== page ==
February 26, 2013 by khrisgolder
In this edition of More or Less, GamerCheese goes through the Fallout series in hopes that Fallout 4 will be better than New Vegas, more or less:
Fallout needs to take a cue from Dead Space 3 and Battlefield 3 and add more weapon customizations. In Fallout: New Vegas, they included Weapon Mod parts. It was a great addition to our wasteland arsenal, but we wanted to see more than just some simple add-ons or mods. In Fallout 4, it would be incredible to see more options to personalize your post-apocalyptic survival tools.
Never thought that it would be easy to deal with the perils of dehydration, starvation, and sleep deprivation until Fallout: New Vegas. It didn’t take long until regular intervals of eating, drinking, and sleeping became a natural pit stop on the road to Lucky 38. As a natural glutton for in-game punishment, let’s take the survival to the extreme. Not to a point where the survival impedes in-game progress at every moment, but how about zones that amplify the damage done by environmental hazards. We want to see situations that force the player to choose between travelling through a DeathClaw infested region or a windy desert that speeds up the dehydration meter. It would make Fallout 4 feel like the most environmentally dangerous Fallout to date.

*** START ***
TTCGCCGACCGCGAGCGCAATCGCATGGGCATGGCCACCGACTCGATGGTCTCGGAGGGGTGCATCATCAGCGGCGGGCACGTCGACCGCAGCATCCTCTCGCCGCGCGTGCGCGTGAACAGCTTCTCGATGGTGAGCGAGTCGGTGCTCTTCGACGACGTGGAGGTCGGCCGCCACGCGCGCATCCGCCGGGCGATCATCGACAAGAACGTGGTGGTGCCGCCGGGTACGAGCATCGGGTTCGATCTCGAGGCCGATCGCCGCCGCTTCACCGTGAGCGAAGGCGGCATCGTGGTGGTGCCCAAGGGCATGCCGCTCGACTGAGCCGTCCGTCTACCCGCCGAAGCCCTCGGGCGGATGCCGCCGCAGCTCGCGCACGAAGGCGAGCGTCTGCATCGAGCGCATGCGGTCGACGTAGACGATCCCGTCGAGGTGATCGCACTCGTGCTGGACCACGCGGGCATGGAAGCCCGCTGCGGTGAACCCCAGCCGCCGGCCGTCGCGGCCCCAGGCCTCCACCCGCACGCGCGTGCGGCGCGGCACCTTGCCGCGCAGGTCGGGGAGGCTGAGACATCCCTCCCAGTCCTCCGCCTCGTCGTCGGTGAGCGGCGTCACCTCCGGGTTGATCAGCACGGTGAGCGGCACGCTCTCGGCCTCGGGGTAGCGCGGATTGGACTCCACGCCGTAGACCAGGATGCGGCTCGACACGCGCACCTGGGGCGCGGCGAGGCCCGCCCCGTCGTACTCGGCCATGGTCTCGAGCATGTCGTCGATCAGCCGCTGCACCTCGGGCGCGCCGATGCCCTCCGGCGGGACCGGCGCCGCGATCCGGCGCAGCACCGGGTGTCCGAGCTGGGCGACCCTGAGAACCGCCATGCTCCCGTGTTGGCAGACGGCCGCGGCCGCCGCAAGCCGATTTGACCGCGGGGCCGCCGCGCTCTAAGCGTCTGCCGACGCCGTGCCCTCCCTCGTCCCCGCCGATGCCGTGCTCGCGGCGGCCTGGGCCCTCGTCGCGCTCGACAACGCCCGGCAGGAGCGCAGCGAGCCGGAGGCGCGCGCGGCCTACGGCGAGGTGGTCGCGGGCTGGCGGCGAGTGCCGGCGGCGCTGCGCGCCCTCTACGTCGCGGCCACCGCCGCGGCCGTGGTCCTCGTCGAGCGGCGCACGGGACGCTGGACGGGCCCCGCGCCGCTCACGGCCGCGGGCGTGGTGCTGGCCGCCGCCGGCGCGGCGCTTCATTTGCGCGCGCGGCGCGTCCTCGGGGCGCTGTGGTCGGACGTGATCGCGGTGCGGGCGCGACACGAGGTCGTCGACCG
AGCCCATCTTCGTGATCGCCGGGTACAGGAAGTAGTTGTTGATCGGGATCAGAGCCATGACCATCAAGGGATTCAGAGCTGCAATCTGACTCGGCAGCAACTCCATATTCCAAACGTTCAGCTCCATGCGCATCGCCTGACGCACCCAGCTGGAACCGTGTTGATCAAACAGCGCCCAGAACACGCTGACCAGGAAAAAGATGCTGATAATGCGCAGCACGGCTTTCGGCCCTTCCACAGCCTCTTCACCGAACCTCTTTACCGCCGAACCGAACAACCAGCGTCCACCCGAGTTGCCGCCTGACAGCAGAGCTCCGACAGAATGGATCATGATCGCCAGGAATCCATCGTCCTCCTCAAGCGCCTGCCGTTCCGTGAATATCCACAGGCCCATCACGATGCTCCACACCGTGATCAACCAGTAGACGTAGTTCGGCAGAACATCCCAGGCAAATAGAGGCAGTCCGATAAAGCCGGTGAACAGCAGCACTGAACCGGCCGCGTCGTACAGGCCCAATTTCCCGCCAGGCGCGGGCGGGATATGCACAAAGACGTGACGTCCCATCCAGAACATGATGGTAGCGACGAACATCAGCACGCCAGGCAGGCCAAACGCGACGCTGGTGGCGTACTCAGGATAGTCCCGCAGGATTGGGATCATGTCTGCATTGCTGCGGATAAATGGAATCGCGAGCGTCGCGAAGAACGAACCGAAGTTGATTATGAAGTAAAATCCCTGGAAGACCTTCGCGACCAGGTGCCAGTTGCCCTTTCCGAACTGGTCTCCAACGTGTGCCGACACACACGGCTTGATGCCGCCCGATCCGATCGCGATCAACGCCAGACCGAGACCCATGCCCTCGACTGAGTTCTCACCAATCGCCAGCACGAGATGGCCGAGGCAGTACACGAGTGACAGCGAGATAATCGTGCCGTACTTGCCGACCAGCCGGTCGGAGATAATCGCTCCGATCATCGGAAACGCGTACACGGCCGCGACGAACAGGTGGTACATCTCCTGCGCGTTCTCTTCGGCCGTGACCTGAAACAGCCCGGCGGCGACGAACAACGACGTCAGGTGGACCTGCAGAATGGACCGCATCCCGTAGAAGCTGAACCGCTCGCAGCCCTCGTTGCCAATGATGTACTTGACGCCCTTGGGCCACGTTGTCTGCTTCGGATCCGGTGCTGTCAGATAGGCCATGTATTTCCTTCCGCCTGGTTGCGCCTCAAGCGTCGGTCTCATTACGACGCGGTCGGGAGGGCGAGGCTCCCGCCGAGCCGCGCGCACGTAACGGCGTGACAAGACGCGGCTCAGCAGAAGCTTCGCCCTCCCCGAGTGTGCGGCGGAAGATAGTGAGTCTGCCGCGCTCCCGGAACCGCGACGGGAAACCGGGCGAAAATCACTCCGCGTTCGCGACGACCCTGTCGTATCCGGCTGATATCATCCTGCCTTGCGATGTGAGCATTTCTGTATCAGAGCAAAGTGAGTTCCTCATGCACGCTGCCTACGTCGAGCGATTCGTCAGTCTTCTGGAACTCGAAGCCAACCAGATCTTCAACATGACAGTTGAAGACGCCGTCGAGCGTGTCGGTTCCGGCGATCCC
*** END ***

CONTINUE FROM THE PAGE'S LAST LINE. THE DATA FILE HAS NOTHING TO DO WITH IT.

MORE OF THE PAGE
I think it’s time to see a little bit of multiplayer in Fallout. If not basic co-op missions that lets the player team up with a partner to scavenge buildings for scraps, we want to see a fully integrated multiplayer mode that really gives players a true taste of the wasteland. The drawback behind any multiplayer or co-op is the potential loss of story (and none of us want that) and VATS would obviously be disabled. Still, imagine how scary the wasteland would be if you knew, at any moment, a neighbor might kill you for your bottle of water. It would also give wastelanders a reason to find super hidden areas to stash valuables.